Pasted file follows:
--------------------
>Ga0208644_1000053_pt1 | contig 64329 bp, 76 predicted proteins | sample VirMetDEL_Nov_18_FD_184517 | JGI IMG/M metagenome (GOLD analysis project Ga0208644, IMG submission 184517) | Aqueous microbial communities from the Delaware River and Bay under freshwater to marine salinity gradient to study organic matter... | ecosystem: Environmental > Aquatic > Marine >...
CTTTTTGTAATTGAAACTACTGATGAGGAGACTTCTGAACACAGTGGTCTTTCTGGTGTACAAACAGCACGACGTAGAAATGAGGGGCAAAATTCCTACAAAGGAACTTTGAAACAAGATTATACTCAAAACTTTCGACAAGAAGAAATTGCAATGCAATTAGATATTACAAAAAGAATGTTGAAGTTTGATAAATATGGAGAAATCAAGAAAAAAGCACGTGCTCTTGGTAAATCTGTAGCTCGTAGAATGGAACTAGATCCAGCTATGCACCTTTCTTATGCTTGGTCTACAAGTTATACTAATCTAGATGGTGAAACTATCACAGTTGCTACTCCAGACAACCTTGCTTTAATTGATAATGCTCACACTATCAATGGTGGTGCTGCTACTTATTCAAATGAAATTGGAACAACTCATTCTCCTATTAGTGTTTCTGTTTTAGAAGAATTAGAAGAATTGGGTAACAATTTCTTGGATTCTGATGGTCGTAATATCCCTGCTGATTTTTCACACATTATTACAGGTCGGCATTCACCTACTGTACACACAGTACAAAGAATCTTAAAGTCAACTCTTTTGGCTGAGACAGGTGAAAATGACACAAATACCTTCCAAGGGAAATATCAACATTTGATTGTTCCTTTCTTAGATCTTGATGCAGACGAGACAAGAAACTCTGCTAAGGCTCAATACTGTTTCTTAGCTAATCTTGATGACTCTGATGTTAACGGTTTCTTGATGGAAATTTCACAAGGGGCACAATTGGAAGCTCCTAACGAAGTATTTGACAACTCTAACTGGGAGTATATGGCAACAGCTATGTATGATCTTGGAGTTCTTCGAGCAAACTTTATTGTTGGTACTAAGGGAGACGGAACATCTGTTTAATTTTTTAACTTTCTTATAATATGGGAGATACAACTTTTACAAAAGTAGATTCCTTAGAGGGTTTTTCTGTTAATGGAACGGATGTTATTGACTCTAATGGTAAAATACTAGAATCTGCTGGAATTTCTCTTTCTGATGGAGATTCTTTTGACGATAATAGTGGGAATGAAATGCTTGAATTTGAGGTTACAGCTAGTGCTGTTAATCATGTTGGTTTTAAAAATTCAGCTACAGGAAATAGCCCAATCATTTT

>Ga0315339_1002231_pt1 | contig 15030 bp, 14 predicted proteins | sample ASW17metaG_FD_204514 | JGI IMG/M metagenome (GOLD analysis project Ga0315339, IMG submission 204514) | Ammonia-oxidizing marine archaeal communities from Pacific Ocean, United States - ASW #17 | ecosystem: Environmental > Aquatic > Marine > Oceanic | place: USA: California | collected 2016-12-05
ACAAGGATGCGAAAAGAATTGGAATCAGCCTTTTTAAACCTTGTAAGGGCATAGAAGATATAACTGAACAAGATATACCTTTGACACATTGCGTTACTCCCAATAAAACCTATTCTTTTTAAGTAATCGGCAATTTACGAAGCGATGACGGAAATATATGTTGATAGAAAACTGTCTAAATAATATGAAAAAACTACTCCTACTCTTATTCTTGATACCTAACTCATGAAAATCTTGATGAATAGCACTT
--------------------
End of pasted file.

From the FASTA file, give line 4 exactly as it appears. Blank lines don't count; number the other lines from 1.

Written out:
ACAAGGATGCGAAAAGAATTGGAATCAGCCTTTTTAAACCTTGTAAGGGCATAGAAGATATAACTGAACAAGATATACCTTTGACACATTGCGTTACTCCCAATAAAACCTATTCTTTTTAAGTAATCGGCAATTTACGAAGCGATGACGGAAATATATGTTGATAGAAAACTGTCTAAATAATATGAAAAAACTACTCCTACTCTTATTCTTGATACCTAACTCATGAAAATCTTGATGAATAGCACTT